Insiders Guide: Farmers Branch, TCC and SBOE

I write Terri Burketo tell you about two recent successes and to assure you that we are not standing still while our state becomes the butt of national jokes.

This week, a federal judge invalidated Ordinance 2952, the third in a series of anti-immigrant ordinances enacted by the city of Farmers Branch. The ordinance was adopted by the City Council in January 2008. U.S. District Judge Jane J. Boyle’s decision forbids the city from ever enforcing the Ordinance.

In a carefully written opinion, Judge Boyle determined that the ordinance was preempted by federal law. The Court resoundingly rejected the City’s claim that it had the authority to regulate the residences of noncitizens within its borders. Noting that the city building inspector would be charged with interpreting and applying immigration information to prospective tenants, the court concluded that Ordinance 2952 “is an invalid regulation of immigration” and that the “Ordinance stands as an obstacle to the uniform application of federal immigration law.”

Together with MALDEF and the National ACLU Immigrants’ Rights Project we began working to repeal these ordinances in 2006. With this third strike, we hope the city will get out of the immigration enforcement business and move on to address its municipal obligations through more constructive and constitutional local policies.

The State Board of Education is the gift that keeps on giving to late night comedians and faux newscasters. Although I, like many of you, have gotten plenty of chuckles from the laugh lines, we all know that distorting history to accommodate a religious or ideological agenda isn’t funny at all. The SBOE is no laughing matter.

Our ACLU of Texas phone lines and in-boxes have gotten a workout from those of you who are irate about the spectacle this elected body has made of our state. You know as do we that this isn’t just about being embarrassed by a bunch of extremists. It is about our shared outrage at a group of elected officials trying to use public schools to indoctrinate students while providing a substandard education that won’t equip Texas graduates to compete nationally and internationally.

While we’ve tried to respond personally to you in many instances, I want to assure you that we are on the case. Early this year our Public Education Director Dotty Griffith testified before the state board urging them not to inject religious indoctrination into social studies curriculum.

Make no mistake. We do not intend to stand by quietly while the State Board of Education launches repeated attacks on the Constitution and the Bill of Rights by rewriting history one distortion and omission at a time. We are studying our options. We will continue to speak out.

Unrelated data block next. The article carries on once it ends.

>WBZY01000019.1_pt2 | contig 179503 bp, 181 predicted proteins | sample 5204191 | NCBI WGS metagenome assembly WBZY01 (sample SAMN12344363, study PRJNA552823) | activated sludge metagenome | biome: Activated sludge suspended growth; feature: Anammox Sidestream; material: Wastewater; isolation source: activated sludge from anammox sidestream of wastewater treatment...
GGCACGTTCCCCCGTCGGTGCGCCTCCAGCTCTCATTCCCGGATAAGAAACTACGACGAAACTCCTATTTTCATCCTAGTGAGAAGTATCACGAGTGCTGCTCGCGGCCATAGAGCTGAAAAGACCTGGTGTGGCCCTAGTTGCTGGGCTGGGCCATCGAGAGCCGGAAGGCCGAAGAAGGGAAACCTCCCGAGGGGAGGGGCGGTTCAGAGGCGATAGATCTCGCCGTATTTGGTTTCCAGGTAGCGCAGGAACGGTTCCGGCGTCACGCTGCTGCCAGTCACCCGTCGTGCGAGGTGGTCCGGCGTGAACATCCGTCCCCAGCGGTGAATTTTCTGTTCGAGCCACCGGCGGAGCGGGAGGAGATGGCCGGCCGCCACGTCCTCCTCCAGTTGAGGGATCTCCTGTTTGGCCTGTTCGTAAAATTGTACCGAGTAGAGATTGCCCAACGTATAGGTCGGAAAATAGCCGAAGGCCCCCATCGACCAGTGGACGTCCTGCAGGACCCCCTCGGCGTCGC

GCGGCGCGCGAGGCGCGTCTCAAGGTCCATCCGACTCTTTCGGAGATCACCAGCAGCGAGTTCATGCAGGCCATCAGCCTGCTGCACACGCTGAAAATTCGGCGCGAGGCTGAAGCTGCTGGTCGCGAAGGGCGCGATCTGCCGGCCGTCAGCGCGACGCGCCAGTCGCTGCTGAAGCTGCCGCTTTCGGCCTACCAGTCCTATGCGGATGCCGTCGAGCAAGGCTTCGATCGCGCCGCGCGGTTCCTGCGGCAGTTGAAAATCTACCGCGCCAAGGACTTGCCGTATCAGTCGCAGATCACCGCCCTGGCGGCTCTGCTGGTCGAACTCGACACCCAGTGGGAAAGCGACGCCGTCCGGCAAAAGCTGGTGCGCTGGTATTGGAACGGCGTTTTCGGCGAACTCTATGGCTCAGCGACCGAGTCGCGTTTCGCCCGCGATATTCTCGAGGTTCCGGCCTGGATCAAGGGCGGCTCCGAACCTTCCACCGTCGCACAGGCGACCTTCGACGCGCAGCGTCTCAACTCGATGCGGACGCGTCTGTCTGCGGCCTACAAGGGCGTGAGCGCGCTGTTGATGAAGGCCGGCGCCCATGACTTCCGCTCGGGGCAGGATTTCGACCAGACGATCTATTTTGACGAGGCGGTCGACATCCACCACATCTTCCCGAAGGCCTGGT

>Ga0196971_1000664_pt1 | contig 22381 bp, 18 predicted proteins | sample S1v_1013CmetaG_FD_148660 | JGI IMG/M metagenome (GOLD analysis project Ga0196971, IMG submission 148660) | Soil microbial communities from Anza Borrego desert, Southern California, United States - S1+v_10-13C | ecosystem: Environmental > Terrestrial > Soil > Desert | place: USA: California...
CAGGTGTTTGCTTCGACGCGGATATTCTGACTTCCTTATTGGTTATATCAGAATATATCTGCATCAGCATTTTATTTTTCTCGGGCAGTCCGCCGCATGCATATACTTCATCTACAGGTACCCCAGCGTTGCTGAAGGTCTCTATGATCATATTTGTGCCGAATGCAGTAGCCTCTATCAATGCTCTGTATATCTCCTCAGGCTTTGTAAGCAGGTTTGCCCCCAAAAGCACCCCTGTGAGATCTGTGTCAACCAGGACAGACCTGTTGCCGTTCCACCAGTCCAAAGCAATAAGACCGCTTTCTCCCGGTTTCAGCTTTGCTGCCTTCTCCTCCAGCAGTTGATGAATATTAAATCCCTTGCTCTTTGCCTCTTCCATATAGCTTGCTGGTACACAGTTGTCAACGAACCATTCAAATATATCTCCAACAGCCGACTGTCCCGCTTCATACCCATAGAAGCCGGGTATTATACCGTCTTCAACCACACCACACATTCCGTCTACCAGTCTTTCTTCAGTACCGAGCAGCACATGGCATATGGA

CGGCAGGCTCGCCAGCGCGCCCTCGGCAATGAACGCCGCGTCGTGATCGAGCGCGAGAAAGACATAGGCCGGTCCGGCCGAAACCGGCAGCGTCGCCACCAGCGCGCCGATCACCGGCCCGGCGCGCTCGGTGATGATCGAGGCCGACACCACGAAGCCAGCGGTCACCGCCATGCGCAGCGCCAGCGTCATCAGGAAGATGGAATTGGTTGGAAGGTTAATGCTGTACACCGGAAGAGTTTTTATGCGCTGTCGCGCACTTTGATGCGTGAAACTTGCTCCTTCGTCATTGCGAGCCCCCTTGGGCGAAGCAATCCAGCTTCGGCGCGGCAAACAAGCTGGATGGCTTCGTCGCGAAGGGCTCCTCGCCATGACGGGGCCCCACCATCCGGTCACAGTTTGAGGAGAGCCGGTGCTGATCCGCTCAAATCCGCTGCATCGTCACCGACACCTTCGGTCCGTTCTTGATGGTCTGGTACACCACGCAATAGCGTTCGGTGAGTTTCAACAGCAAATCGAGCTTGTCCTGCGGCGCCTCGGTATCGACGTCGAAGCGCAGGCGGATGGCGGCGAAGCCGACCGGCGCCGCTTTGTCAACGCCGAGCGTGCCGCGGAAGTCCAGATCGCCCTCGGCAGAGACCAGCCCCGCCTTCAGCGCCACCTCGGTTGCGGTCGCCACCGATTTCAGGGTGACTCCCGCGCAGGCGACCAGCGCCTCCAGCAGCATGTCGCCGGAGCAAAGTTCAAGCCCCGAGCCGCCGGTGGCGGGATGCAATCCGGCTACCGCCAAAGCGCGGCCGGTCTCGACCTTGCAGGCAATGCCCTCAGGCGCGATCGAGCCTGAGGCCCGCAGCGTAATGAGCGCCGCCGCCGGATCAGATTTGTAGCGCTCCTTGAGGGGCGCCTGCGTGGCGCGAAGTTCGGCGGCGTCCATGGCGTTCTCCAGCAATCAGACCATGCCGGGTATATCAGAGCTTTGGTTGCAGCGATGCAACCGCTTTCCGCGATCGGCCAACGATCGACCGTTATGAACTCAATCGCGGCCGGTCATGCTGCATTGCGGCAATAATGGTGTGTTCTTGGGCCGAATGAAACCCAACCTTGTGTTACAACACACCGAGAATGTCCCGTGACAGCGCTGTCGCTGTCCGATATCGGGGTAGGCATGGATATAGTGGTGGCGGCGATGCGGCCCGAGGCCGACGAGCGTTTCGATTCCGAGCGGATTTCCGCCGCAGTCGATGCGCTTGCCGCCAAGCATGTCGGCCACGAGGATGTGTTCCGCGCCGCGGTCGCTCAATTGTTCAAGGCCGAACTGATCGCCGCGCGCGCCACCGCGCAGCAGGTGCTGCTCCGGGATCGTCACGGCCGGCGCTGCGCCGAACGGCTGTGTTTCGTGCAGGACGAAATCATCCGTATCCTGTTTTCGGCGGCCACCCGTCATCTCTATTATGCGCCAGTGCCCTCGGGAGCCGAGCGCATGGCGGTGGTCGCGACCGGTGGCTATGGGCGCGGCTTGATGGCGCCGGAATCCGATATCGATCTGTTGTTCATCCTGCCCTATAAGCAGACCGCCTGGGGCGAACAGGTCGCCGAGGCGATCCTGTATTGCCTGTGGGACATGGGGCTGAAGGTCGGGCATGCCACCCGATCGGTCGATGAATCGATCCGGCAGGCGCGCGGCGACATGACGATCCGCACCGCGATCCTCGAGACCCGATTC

In the meantime, we urge you to exercise your right to vote. Extremists got elected because not enough reasonable people took the time and energy to learn about the track records and endorsements of SBOE candidates. Reasonable people can begin to take back the SBOE in the upcoming runoff election and again at general election time.

This fight isn’t over by any means. Stand strong with us and we’ll keep you posted on what we are doing – and what we need you to do.

On another matter, it isn’t always easy being us. We are known for taking principled stands on difficult issues. Last week we won a victory for the First Amendment by defending the right of Tarrant Community College students who wanted to wear empty holsters on campus to protest laws prohibiting concealed firearms on campus.

To be clear: The ACLU of Texas does not, nor does the national ACLU, have a position in favor of or against handguns on college campuses. But what the ACLU has and always will favor is the First Amendment.

Even when an issue is controversial, every individual has a right to speak out on matters of public policy, including arguing against laws with which they disagree, in a peaceful and orderly manner. Speech, in the eyes of the First Amendment, includes not only spoken and written words, but also demonstrative conduct like wearing a symbolic armband, saluting or refusing to salute the flag, or, in this case, wearing an empty holster to convey a message about a ban on concealed weapons.

That’s the right we went to court to protect. I am proud of our legal team – Lisa Graybill and Fleming Terrell – and grateful to our cooperating counsel, David Broiles and Karin Cagle of Ft. Worth. I know you are, too.

We can’t do this work without your support. We are grateful for your financial gifts that make it possible for us to continue the fight on behalf of the principles we all hold so dear.

With liberty and justice for all,
Terri Burke
Executive Director
ACLU of Texas